The Legend of the Storm Goose written and illustrated by Fiona Halliday, published by Page Street Kids.
Fiona Halliday's lyrical text and breath-taking images come alive from stormy sea to calm rest and recovery.
Erin's Papa is off to sea, but she is reassured of his return because of the protective storm goose he always recounts in his stories. After a particularly bad storm, and still waiting for Papa, Erin and Nana rescue a bird tangled in a net. The injured bird couldn't possibly be the same courageous storm goose... how could it be?
As days go by, Erin starts to believe and hopes that helping the bird heal will help it strengthen to go find Papa. But even more time goes by. By the time the bird recovers, Erin understands and accepts that Papa is not coming home, and that the storm goose came ashore exceptionally to help her heal from the loss.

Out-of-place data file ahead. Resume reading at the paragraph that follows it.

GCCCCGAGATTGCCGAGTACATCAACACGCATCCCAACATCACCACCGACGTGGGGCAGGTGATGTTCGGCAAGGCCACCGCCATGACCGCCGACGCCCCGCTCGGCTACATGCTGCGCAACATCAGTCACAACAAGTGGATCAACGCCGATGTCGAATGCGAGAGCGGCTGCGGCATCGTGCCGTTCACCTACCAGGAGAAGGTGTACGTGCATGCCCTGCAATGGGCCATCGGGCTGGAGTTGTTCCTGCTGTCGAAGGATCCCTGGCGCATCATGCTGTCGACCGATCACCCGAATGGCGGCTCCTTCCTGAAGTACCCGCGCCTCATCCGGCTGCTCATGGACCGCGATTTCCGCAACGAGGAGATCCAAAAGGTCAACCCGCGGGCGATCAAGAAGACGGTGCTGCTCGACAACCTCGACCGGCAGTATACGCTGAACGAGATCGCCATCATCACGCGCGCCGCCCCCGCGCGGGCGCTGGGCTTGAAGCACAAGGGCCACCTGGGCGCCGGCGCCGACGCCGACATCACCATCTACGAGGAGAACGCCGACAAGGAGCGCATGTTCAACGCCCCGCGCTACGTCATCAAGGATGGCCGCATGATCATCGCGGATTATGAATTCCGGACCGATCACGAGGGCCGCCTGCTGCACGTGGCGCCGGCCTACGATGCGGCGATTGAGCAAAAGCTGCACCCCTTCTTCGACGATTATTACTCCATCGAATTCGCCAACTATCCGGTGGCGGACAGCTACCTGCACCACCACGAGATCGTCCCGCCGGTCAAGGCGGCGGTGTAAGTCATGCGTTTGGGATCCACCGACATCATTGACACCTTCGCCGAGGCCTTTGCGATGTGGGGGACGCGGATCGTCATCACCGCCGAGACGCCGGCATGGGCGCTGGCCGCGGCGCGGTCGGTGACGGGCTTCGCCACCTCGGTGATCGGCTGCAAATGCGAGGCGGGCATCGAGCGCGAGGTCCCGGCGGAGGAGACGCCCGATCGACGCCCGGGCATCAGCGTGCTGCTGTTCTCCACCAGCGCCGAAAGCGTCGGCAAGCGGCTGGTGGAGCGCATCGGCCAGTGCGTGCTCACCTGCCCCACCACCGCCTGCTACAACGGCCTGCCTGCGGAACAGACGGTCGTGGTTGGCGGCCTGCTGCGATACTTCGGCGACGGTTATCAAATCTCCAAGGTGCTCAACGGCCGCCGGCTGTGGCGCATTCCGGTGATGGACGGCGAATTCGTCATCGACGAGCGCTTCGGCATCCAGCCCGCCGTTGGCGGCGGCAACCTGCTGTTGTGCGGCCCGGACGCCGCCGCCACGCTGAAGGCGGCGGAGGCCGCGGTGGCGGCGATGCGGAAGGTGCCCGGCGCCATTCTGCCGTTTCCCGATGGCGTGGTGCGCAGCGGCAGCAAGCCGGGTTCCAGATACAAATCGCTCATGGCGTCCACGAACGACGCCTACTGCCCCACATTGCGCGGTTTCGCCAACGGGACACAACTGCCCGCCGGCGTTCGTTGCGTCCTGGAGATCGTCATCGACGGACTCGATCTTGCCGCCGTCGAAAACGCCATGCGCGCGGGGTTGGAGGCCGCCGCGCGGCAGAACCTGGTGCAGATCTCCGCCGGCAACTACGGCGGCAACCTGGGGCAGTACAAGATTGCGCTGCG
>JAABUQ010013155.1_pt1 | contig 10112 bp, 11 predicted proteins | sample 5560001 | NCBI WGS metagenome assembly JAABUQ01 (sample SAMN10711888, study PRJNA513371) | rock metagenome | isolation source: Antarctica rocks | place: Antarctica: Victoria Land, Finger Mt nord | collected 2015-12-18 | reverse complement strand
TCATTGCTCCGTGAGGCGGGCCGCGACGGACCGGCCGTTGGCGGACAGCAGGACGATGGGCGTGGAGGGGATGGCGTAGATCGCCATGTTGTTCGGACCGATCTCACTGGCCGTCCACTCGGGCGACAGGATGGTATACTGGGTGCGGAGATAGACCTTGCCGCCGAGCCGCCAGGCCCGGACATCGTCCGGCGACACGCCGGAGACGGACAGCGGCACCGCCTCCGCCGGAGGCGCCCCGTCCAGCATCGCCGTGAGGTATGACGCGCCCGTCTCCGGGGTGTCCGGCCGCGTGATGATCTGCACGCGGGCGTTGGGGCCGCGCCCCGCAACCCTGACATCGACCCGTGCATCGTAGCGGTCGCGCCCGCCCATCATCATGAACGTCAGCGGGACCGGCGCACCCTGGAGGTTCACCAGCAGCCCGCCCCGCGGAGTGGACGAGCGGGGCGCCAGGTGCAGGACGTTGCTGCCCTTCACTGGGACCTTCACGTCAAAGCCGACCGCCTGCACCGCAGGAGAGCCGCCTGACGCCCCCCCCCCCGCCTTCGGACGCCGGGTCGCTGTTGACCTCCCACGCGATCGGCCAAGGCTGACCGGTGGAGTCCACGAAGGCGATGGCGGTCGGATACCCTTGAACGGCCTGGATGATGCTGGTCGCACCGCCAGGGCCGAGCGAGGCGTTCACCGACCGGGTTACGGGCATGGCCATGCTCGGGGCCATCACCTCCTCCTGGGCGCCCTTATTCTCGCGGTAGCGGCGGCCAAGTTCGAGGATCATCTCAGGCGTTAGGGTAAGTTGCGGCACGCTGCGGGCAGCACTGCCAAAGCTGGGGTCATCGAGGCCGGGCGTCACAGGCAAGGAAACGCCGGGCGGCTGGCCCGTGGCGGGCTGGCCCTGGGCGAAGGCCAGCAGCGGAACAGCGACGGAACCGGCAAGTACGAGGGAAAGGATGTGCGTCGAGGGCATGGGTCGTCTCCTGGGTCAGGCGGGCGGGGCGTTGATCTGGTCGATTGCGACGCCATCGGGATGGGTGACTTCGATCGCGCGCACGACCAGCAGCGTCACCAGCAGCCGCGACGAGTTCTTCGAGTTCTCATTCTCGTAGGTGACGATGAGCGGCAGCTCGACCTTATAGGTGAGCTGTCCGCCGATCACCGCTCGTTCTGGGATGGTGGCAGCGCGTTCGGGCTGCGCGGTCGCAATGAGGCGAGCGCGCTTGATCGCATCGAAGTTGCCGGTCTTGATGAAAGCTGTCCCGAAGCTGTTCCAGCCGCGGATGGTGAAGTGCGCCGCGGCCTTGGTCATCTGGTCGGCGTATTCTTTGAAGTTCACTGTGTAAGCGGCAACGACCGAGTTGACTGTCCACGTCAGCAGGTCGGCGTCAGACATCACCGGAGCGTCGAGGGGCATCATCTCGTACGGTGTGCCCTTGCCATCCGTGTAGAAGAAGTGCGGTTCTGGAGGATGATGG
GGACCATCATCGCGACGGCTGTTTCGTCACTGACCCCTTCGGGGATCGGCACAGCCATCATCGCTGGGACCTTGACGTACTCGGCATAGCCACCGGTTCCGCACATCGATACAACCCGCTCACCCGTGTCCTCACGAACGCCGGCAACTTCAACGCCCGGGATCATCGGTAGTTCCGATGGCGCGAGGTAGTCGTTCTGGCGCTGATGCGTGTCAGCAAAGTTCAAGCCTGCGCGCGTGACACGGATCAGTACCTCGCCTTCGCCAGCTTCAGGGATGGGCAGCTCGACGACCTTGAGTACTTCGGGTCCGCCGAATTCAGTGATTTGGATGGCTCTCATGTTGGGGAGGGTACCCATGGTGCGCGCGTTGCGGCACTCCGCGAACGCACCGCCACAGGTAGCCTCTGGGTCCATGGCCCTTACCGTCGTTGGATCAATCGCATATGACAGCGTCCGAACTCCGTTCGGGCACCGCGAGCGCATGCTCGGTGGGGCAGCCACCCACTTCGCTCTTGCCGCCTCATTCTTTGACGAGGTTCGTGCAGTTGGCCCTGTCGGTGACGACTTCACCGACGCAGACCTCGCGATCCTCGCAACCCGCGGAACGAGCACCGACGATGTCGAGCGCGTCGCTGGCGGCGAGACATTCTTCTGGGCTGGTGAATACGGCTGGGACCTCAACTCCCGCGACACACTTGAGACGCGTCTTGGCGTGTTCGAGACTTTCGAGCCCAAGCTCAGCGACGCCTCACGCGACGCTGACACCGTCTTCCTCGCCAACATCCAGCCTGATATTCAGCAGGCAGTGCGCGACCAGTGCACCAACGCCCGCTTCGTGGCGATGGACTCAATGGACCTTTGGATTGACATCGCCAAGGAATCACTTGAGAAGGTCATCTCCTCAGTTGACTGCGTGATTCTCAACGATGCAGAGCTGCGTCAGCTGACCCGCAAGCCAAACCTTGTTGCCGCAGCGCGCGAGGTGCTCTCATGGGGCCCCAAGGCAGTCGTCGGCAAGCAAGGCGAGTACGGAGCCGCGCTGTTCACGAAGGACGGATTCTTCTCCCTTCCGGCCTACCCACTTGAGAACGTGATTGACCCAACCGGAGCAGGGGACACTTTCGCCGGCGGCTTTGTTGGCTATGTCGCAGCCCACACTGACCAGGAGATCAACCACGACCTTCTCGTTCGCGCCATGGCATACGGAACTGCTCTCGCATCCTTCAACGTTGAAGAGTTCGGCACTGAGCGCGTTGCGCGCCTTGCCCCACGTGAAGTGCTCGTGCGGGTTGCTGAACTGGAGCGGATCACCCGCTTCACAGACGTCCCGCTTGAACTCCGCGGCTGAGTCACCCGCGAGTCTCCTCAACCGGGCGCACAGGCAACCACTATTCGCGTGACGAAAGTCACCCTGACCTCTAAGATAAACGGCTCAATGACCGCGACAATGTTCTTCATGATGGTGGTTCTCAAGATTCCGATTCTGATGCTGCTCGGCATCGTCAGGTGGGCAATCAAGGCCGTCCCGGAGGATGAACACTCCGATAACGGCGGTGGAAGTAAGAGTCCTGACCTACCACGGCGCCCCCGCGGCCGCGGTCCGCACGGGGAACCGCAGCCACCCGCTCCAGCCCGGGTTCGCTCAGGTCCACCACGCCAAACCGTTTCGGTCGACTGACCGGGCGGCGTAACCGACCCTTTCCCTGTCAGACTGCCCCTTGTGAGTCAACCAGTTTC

The language in The Legend of Storm Goose gently holds the reader through the turbulence of Erin's emotions, from confidence to worry, to doubt, and eventually to healing.
Stories are special because they can reflect and/or prepare us for emotional journeys, with every page turn or with each spoken word.
When we are sad, we may turn to reassuring or funny stories.
When we are feeling weak or small, we may turn to stories that bring us courage and validation.
Imagine a friend or family member or a fictional character experiencing a challenge that causes difficult emotions. What sort of story do they need? What sort of character (human, animal or otherwise) could help them feel better or stronger?
Imagine what that character could say or do empower or to console the first person you had in mind.
Write a short story or draw a picture (or do both, like Fiona Halliday) to create a legend that someone could remember during hard times.